Is that you handle them exactly as you would in any other situation where a senior team member was going to be consumed with a large project. Yes, there's going to be more slack to be picked up for a period, but yes that's a great opportunity for other team members to shine and show what they can do. If the senior has any spare bandwidth from the project to help and support the junior team members they're going to have that time whether they report to you or to the PM - and there's no reason to believe that they wouldn't be able to use that time in the same way.

  • Aren't you a prophet? :) Just today team member gave me feedback. See update.
    – Anthony
    Commented Aug 21, 2023 at 21:03
  • I'm confused which bit is prophetic? Commented Aug 22, 2023 at 11:19
  • Where the OP of this answer said no negative impact YET, implying possibility of there being some adverse impact in future. 1:1 feedback is example
    – Anthony
    Commented Aug 22, 2023 at 15:16
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    @Anthony I still think you're overly focussed on the "moved from my reporting chain" aspect - the need for this team member to pick up additional duties is because of the Senior engineer being on the project.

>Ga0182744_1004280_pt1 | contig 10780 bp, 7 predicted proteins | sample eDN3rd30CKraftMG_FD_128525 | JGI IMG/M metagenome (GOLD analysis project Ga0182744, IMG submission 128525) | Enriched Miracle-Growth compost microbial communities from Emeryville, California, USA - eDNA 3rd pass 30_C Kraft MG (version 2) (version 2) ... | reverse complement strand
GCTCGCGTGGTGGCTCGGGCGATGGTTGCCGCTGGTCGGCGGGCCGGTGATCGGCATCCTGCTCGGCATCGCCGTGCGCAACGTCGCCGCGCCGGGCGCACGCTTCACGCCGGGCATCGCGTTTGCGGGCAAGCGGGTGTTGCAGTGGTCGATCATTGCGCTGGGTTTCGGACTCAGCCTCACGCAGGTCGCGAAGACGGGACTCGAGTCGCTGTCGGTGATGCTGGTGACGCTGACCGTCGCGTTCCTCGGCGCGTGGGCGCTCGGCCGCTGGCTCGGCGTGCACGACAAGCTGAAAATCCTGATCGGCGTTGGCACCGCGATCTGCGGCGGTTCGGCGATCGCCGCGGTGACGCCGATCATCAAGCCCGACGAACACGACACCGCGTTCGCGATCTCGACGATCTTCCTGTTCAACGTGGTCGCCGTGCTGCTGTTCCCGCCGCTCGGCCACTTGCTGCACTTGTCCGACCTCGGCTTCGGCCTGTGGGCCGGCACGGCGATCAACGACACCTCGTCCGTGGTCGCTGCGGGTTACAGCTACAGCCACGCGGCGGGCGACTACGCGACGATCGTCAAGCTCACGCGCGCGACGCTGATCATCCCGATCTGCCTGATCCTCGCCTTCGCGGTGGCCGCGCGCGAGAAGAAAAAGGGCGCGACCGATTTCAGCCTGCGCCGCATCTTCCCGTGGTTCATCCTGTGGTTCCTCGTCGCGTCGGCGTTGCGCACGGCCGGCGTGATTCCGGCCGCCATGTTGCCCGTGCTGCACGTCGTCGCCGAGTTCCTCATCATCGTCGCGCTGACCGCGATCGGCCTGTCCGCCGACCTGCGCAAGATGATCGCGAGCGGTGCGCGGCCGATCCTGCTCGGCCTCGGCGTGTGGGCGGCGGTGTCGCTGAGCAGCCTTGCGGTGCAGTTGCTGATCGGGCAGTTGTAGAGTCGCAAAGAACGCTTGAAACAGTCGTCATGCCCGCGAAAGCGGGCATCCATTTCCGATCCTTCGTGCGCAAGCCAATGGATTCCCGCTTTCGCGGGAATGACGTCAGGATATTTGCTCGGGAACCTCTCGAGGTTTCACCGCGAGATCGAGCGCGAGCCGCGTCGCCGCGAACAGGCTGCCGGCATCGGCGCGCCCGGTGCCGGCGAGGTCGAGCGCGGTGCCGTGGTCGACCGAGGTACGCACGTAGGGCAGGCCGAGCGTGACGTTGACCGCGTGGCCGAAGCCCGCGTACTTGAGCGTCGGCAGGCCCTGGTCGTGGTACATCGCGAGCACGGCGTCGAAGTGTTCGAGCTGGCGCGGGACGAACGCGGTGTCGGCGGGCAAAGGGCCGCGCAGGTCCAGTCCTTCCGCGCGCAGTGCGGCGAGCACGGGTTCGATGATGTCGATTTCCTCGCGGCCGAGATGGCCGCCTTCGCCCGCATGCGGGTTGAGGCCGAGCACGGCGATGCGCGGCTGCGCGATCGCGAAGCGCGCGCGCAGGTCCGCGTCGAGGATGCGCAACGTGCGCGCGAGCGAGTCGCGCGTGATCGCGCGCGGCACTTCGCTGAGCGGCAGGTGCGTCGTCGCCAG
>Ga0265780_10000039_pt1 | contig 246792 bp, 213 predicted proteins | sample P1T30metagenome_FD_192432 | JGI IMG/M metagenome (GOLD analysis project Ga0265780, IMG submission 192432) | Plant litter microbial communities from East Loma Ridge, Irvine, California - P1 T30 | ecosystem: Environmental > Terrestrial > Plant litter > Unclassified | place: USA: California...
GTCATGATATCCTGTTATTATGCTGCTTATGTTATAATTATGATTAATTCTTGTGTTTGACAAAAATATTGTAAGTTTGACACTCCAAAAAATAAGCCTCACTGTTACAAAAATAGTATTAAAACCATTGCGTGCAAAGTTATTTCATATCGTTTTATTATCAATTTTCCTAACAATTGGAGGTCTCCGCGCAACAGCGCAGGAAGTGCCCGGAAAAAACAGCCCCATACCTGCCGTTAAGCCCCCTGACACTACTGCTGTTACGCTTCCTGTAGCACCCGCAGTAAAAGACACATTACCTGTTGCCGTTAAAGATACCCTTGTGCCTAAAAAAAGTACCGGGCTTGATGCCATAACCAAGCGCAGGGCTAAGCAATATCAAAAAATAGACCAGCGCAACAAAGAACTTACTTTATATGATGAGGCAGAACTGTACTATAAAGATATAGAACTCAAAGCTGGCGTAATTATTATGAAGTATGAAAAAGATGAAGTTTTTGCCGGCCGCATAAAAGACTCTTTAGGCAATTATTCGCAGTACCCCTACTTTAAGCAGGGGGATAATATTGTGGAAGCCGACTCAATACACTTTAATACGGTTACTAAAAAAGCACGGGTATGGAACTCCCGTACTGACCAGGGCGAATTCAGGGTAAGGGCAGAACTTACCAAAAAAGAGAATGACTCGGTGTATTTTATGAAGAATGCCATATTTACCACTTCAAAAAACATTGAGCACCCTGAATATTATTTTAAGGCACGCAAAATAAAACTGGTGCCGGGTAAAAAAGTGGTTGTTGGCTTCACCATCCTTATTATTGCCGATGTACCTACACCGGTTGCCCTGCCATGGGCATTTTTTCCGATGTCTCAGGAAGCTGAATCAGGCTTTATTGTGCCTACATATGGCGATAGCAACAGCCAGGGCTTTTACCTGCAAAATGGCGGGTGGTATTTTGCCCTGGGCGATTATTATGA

– motosubatsu
    Commented Aug 22, 2023 at 15:55

How do I communicate to my more junior team members of the unpleasant consequences for them? (loss of mentorship and additional work burden they may need to pick up)

First of all remember people and leaders are not permanent. The loss of mentorship isn't that big a deal. They can receive mentorship from people that are not in their chain of command.

How can I mitigate the productivity impairment of my team?

The nature of the matrix organization is what is causing these repeated conflicts. Two people who never interact at work aren't a big concern to the company beyond the normal uncomfortable interactions if the relationship ends. But the two of you are closely aligned within the company

If the conflict is 100% removed, the company can replace the people on the team.

You could find a position within the company that will never be closely aligned with the person you are dating.